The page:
Basics of Taxation, Income tax and working principles.

Header Image: Income Tax Fundamentals

Brief history of Taxing

Unlike what we know today, the US used to be income-tax-free. This was mainly because of the absence of the federal government in its infancy years. The US was under a British colony, so it imposed a few taxes on its citizens. Some of these taxes were the head tax, a tax imposed on each adult male, the realty tax, a tax on land and buildings, and the legendary tea tax that ignited the historic Boston Tea Party.

The American Revolutionary War, a significant event in the history of the United States, began in 1775 and lasted till 1783. This war, a military contention between George Washington-led American patriots and the British colony, marked a turning point in the nation’s history. The independence of the American people, achieved through this war, led to the imposition of income tax on the American people, a significant step in the nation’s financial system. 

The United States follows the trend of other developed nations by having high-earning citizens pay a more significant percentage of their income in taxes to the government. In a progressive tax system, higher rates are levied on those who can afford it. Income taxes at the federal level are between 10% and 37%  as of 2023.

What is a tax on income?

Income tax is a tax that governments levy on the income earned by firms and people within their sphere of influence. This tax is used to cater to public services, fund government responsibilities, and provide basic amenities for its citizens. It is a crucial source of revenue for the government, which is then used to fund various public services, such as healthcare, education, and infrastructure development. Individuals’ wages, salaries, and other income are subject to a Personal Income Tax. In contrast, gains earned by small firms, self-employed, companies and partnerships are subject to a Business Income Tax.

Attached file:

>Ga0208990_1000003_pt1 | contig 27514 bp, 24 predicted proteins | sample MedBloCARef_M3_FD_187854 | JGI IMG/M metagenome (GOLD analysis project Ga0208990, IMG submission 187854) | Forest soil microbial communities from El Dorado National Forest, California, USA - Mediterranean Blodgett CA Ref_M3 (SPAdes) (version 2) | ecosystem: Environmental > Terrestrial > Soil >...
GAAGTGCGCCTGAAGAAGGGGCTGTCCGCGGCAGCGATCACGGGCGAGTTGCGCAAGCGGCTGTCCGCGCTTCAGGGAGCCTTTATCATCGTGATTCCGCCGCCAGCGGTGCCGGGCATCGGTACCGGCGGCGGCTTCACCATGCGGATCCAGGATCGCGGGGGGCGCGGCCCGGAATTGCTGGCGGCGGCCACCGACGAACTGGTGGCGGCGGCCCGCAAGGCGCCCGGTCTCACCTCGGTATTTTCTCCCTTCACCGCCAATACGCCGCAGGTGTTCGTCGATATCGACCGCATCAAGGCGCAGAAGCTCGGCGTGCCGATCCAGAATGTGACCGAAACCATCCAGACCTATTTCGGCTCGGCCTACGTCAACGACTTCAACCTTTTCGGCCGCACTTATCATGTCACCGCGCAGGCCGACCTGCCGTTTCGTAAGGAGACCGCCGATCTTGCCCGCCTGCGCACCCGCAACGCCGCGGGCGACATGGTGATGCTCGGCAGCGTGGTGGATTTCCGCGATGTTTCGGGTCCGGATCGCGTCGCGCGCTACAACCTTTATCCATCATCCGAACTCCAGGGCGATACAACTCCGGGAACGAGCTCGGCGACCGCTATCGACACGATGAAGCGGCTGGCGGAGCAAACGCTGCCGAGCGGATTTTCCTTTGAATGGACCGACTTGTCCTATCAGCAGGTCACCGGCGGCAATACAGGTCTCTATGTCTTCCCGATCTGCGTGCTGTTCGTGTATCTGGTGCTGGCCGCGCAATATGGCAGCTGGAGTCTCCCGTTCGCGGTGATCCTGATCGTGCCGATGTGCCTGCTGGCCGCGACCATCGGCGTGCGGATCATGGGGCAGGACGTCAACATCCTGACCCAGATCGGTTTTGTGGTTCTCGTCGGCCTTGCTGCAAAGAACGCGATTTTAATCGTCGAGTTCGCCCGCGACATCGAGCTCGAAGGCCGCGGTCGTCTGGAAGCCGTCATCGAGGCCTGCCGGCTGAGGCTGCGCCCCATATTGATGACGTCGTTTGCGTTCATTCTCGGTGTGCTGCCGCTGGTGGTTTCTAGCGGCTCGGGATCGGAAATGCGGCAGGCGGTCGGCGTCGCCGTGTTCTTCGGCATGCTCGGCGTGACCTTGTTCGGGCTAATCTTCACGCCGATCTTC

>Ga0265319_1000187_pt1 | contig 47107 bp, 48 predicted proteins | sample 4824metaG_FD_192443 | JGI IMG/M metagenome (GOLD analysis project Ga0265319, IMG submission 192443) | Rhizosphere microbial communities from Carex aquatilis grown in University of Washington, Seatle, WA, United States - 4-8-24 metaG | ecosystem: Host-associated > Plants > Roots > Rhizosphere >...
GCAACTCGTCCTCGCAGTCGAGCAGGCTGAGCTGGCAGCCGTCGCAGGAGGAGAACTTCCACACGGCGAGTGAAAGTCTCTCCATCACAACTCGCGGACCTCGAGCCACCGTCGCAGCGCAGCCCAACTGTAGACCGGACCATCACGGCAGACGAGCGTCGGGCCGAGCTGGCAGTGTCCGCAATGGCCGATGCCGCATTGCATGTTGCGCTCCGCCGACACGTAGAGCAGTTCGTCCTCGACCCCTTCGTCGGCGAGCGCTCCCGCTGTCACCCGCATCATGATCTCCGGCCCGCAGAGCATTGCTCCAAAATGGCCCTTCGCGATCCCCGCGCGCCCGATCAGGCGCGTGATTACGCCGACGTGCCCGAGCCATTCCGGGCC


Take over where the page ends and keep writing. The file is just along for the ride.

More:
How Income Tax Works

The Internal Revenue Service (IRS) is a crucial entity in the United States. It is the recognised agency responsible for collecting taxes and ensuring tax compliance among US citizens and businesses. The IRS collects taxes on various forms of income, such as wages, salaries, investments, business earnings, and commissions, playing a vital role in the nation’s financial system. 

The US employs a progressive tax rate, a taxing policy that increases the tax rate of citizens or businesses as their income increases. A flat Income tax rate, or proportional tax, employs a uniform tax rate for all income classes. The rich and the low-income earners pay the same tax percentage to the government. The third tax policy, uncommonly employed, is a regressive tax. This is a tax that takes a larger percentage of income from low-income earners than from high-income earners. It is considered unfair because it places a heavier burden on those who can least afford it.

Also Read: THE ROLE OF BUDGETING IN FINANCES

Three key types of Income tax

  • Individual Income Tax 

Also known as personal Income tax, the state levies an individual’s wages, salaries and income stream. The IRS provides a variety of tax deductions and credits that individuals can use to reduce their taxable income.